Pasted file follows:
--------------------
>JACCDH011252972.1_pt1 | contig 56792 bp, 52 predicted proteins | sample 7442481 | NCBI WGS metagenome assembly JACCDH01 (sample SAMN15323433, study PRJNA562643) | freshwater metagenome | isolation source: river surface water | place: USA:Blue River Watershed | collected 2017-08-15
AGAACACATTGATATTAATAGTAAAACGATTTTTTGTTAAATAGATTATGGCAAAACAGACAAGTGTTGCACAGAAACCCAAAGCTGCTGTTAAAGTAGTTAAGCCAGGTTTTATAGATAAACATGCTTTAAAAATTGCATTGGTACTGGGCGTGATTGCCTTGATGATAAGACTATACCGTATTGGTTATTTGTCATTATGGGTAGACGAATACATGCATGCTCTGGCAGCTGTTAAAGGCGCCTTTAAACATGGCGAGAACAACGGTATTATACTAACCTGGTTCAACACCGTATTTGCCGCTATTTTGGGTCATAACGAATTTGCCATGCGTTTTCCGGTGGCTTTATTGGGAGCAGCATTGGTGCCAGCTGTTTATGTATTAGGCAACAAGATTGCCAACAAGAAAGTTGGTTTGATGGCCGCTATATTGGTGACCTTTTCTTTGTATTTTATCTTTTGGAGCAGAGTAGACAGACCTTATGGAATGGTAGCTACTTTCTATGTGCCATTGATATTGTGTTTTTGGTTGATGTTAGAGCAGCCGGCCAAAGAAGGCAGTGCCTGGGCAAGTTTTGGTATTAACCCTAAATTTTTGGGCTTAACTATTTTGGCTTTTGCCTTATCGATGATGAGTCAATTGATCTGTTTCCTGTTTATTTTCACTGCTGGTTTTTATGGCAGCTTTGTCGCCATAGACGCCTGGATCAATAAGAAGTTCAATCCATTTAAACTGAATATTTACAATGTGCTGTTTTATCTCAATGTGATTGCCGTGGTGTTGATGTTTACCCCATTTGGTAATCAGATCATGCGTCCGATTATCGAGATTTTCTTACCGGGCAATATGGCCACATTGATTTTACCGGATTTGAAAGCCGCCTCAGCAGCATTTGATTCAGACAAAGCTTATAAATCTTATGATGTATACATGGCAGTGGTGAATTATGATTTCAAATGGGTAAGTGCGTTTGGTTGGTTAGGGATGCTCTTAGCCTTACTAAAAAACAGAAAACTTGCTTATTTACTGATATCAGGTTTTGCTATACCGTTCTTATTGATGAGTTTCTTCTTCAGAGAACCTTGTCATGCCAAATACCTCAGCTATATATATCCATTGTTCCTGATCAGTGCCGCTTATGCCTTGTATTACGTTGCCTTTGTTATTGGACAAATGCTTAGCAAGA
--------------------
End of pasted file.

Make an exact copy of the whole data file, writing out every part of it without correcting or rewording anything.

>JACCDH011252972.1_pt1 | contig 56792 bp, 52 predicted proteins | sample 7442481 | NCBI WGS metagenome assembly JACCDH01 (sample SAMN15323433, study PRJNA562643) | freshwater metagenome | isolation source: river surface water | place: USA:Blue River Watershed | collected 2017-08-15
AGAACACATTGATATTAATAGTAAAACGATTTTTTGTTAAATAGATTATGGCAAAACAGACAAGTGTTGCACAGAAACCCAAAGCTGCTGTTAAAGTAGTTAAGCCAGGTTTTATAGATAAACATGCTTTAAAAATTGCATTGGTACTGGGCGTGATTGCCTTGATGATAAGACTATACCGTATTGGTTATTTGTCATTATGGGTAGACGAATACATGCATGCTCTGGCAGCTGTTAAAGGCGCCTTTAAACATGGCGAGAACAACGGTATTATACTAACCTGGTTCAACACCGTATTTGCCGCTATTTTGGGTCATAACGAATTTGCCATGCGTTTTCCGGTGGCTTTATTGGGAGCAGCATTGGTGCCAGCTGTTTATGTATTAGGCAACAAGATTGCCAACAAGAAAGTTGGTTTGATGGCCGCTATATTGGTGACCTTTTCTTTGTATTTTATCTTTTGGAGCAGAGTAGACAGACCTTATGGAATGGTAGCTACTTTCTATGTGCCATTGATATTGTGTTTTTGGTTGATGTTAGAGCAGCCGGCCAAAGAAGGCAGTGCCTGGGCAAGTTTTGGTATTAACCCTAAATTTTTGGGCTTAACTATTTTGGCTTTTGCCTTATCGATGATGAGTCAATTGATCTGTTTCCTGTTTATTTTCACTGCTGGTTTTTATGGCAGCTTTGTCGCCATAGACGCCTGGATCAATAAGAAGTTCAATCCATTTAAACTGAATATTTACAATGTGCTGTTTTATCTCAATGTGATTGCCGTGGTGTTGATGTTTACCCCATTTGGTAATCAGATCATGCGTCCGATTATCGAGATTTTCTTACCGGGCAATATGGCCACATTGATTTTACCGGATTTGAAAGCCGCCTCAGCAGCATTTGATTCAGACAAAGCTTATAAATCTTATGATGTATACATGGCAGTGGTGAATTATGATTTCAAATGGGTAAGTGCGTTTGGTTGGTTAGGGATGCTCTTAGCCTTACTAAAAAACAGAAAACTTGCTTATTTACTGATATCAGGTTTTGCTATACCGTTCTTATTGATGAGTTTCTTCTTCAGAGAACCTTGTCATGCCAAATACCTCAGCTATATATATCCATTGTTCCTGATCAGTGCCGCTTATGCCTTGTATTACGTTGCCTTTGTTATTGGACAAATGCTTAGCAAGA